Over 500 hundred thousand Zoom accounts are being sold on the dark web and hacker forums for less than a penny each, and in some cases, given away for free.
These credentials are gathered through credential stuffing attacks where threat actors attempt to login to Zoom using accounts leaked in older data breaches. The successful logins are compiled into lists that are sold to other hackers.
Some of the Zoom accounts are offered for free on hacker forums so that hackers can use them in zoom-bombing pranks and malicious activities. Others are sold for less than a penny each.
According to cybersecurity intelligence firm Cyble, who shared this information with BleepingComputer, hackers are offering these free accounts to gain an increased reputation in the hacker community.
These accounts are shared via text sharing sites where the threat actors are posting lists of email addresses and password combinations.
In the below example, 290 accounts related to colleges such as the University of Vermont, University of Colorado, Dartmouth, Lafayette, University of Florida, and many more were released for free.
BleepingComputer has contacted random email addresses exposed in these lists and has confirmed that some of the credentials were correct.
One exposed user told BleepingComputer that the listed password was an old one, which indicates that some of these credentials are likely from older credential stuffing attacks.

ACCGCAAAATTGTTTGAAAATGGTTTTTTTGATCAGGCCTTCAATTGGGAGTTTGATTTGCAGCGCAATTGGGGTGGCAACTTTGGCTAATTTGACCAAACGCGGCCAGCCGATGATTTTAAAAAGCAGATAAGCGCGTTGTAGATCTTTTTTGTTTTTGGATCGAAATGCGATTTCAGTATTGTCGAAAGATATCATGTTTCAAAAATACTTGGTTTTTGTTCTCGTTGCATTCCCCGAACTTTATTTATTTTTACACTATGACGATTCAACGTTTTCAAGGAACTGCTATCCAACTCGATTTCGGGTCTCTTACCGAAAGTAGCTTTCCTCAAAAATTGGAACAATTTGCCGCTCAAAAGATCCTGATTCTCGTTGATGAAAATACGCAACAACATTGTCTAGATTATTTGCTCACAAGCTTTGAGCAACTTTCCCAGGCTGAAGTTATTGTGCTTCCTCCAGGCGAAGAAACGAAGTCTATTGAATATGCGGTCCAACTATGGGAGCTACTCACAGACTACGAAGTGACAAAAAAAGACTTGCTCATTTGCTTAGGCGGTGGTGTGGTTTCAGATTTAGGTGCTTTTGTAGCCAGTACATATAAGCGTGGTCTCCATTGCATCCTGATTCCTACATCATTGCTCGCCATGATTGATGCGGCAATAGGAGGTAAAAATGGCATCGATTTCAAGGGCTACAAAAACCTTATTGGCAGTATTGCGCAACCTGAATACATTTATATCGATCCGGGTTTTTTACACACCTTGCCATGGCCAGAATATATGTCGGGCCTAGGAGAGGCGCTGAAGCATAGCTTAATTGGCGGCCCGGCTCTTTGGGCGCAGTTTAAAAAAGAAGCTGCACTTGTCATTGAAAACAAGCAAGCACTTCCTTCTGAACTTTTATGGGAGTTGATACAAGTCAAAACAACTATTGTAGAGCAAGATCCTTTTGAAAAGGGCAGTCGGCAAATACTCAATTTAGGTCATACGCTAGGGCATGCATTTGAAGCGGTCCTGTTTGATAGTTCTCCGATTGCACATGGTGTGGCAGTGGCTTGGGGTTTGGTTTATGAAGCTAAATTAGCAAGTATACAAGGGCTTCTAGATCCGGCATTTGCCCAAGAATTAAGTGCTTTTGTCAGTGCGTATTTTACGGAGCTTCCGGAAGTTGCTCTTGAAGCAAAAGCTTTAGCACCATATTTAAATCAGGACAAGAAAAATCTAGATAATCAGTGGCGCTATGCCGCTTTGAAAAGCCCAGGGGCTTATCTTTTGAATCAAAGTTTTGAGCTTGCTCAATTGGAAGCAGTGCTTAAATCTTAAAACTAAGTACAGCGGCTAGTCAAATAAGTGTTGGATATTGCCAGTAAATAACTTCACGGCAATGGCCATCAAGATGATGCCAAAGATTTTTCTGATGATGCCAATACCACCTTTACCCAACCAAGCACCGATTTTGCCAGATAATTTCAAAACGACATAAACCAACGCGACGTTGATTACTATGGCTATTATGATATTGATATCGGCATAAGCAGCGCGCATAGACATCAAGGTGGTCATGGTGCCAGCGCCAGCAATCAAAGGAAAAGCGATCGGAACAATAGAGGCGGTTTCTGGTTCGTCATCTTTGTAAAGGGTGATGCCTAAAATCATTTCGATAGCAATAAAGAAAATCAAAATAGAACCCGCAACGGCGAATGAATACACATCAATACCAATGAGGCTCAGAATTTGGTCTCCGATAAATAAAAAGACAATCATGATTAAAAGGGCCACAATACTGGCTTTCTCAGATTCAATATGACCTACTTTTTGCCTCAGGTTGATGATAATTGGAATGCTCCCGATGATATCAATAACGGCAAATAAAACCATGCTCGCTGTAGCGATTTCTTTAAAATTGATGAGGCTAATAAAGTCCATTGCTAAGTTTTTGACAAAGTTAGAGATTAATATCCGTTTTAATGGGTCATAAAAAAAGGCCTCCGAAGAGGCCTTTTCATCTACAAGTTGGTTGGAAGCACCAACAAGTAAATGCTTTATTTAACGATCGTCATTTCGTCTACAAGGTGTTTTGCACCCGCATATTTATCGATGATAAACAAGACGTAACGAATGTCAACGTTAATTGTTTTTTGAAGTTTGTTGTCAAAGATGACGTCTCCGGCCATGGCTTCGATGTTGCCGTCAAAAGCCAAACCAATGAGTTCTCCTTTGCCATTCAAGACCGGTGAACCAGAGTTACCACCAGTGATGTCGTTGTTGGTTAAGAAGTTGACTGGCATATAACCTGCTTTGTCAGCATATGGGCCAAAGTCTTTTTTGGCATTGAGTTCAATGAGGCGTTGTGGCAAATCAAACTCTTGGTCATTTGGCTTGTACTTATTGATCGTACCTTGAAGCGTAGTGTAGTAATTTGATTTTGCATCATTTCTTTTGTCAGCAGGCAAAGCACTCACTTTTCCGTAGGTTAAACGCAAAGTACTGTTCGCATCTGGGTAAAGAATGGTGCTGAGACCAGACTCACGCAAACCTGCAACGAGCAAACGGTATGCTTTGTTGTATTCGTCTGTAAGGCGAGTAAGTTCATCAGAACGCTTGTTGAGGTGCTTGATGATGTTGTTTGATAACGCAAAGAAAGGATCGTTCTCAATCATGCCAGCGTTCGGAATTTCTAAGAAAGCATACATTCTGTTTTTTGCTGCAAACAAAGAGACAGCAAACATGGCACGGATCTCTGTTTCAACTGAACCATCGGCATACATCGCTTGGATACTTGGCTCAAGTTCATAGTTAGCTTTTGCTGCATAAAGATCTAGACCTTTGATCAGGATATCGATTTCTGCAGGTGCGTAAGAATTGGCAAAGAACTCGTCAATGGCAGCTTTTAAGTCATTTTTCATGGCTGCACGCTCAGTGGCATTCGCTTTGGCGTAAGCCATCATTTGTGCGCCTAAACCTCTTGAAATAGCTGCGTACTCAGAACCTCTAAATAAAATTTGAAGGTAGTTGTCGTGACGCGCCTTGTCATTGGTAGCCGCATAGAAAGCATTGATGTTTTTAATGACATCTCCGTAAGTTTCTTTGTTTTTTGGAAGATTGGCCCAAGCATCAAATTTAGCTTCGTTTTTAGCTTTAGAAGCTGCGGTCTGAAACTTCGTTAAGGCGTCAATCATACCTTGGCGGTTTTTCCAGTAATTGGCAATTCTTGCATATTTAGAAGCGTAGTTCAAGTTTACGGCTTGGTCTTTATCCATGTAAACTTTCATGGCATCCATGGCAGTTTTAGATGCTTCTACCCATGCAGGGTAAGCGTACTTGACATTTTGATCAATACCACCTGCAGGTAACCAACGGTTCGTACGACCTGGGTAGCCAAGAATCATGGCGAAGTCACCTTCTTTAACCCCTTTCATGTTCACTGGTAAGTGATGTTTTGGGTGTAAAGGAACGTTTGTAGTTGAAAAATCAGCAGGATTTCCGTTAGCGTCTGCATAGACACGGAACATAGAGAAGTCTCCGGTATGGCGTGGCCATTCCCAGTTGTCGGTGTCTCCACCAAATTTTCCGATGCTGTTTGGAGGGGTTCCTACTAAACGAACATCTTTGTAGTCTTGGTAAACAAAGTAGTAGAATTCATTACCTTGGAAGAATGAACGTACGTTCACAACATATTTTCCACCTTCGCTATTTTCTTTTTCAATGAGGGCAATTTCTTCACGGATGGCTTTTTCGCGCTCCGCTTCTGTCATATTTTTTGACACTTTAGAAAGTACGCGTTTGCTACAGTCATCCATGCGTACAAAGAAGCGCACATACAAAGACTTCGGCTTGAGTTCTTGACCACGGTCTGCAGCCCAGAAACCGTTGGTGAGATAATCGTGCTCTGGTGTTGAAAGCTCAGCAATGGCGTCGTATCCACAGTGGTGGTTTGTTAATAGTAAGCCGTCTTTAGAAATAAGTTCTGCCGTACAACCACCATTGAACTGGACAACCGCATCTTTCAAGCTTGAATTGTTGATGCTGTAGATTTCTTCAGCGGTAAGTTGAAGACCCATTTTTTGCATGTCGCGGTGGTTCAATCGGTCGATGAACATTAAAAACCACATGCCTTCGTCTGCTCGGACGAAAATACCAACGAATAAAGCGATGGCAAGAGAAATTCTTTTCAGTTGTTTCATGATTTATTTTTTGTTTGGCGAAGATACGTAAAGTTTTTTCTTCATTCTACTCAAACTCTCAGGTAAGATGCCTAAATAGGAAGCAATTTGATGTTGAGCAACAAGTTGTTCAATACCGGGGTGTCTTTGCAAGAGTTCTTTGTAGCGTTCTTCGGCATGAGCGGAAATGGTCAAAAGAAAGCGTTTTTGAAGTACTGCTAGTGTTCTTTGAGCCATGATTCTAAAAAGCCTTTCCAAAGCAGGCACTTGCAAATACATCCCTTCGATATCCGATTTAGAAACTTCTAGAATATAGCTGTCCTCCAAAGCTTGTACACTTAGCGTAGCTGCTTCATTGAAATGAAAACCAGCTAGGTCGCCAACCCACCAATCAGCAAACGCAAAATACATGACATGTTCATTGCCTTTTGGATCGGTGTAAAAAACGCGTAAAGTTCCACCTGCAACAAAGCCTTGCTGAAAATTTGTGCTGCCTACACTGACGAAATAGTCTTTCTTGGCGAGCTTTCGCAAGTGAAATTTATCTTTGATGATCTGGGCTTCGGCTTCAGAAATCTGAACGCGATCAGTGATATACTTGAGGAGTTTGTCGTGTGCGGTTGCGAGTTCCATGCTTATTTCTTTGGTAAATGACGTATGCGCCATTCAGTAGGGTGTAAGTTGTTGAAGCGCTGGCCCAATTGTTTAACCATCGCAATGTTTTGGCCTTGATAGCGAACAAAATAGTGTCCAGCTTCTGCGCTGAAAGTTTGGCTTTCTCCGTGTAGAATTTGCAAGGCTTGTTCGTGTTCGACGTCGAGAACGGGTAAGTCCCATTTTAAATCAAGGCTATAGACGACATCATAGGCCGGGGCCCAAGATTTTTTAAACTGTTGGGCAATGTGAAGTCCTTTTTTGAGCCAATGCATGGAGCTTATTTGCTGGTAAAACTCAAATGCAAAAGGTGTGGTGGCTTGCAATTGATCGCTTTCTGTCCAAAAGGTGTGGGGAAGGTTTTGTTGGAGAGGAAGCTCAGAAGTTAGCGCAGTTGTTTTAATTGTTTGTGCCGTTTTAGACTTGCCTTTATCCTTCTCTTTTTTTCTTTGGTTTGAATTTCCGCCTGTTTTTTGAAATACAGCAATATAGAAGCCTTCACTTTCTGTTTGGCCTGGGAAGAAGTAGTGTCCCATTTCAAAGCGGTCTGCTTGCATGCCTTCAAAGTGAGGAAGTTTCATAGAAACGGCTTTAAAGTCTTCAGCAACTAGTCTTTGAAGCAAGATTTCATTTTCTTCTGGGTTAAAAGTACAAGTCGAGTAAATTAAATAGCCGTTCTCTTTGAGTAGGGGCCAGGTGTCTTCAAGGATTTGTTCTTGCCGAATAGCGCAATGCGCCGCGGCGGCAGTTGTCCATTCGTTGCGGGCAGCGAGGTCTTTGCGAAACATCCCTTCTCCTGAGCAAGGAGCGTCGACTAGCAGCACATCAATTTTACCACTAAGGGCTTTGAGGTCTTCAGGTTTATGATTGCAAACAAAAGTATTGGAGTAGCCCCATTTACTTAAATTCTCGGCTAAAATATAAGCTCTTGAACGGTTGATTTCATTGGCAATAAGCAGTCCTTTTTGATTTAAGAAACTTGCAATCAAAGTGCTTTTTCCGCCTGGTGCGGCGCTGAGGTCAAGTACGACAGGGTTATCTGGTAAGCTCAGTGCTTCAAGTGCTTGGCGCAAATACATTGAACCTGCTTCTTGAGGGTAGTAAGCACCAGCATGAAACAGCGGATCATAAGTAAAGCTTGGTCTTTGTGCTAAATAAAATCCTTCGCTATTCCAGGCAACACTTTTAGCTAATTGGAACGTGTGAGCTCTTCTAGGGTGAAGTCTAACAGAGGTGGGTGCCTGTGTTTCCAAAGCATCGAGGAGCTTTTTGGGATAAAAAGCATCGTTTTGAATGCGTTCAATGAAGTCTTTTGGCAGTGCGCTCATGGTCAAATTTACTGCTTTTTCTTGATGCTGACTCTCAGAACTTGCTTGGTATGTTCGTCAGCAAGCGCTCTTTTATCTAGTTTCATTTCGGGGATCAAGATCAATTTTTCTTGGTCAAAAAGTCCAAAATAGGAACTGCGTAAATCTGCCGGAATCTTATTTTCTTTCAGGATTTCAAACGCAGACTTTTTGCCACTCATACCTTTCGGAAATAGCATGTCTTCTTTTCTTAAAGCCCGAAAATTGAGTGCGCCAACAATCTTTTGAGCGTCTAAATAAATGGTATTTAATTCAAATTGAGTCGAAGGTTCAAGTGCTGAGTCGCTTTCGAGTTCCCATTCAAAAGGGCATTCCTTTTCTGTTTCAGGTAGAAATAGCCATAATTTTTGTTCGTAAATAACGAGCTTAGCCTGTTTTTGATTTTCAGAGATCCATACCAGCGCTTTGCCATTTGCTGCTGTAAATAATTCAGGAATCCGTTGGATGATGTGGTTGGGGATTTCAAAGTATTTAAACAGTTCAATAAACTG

Accounts sold in bulk
After seeing a seller posting accounts on a hacker forum, Cyble reached out to purchase a large number of accounts in bulk so that they could be used to warn their customers of the potential breach.
Cyble was able to purchase over 530 thousand Zoom credentials for less than a penny each at .0020 cents per account.
The purchased accounts include a victim's email address, password, personal meeting URL, and their HostKey.
Cyble has told BleepingComputer that these accounts include ones for well-known companies such as Chase, Citibank, educational institutions, and more.
For the accounts that belonged to clients of Cyble, the intelligence firm was able to confirm that they were valid account credentials.
Change Zoom passwords if used elsewhere
As these accounts are collected using credential stuffing attacks compiled from older data breaches, you must not use the same password at every site you visit.
To be safe, if your Zoom password is one that is used at other sites, we strongly suggest that you not only change your password at Zoom but also create unique passwords at the other sites you frequent.
You can also check if your email address has been leaked in data breaches through the Have I Been Pwned data breach notification service.
This service will list all data breaches containing your email address and further confirm that your credentials have been potentially exposed.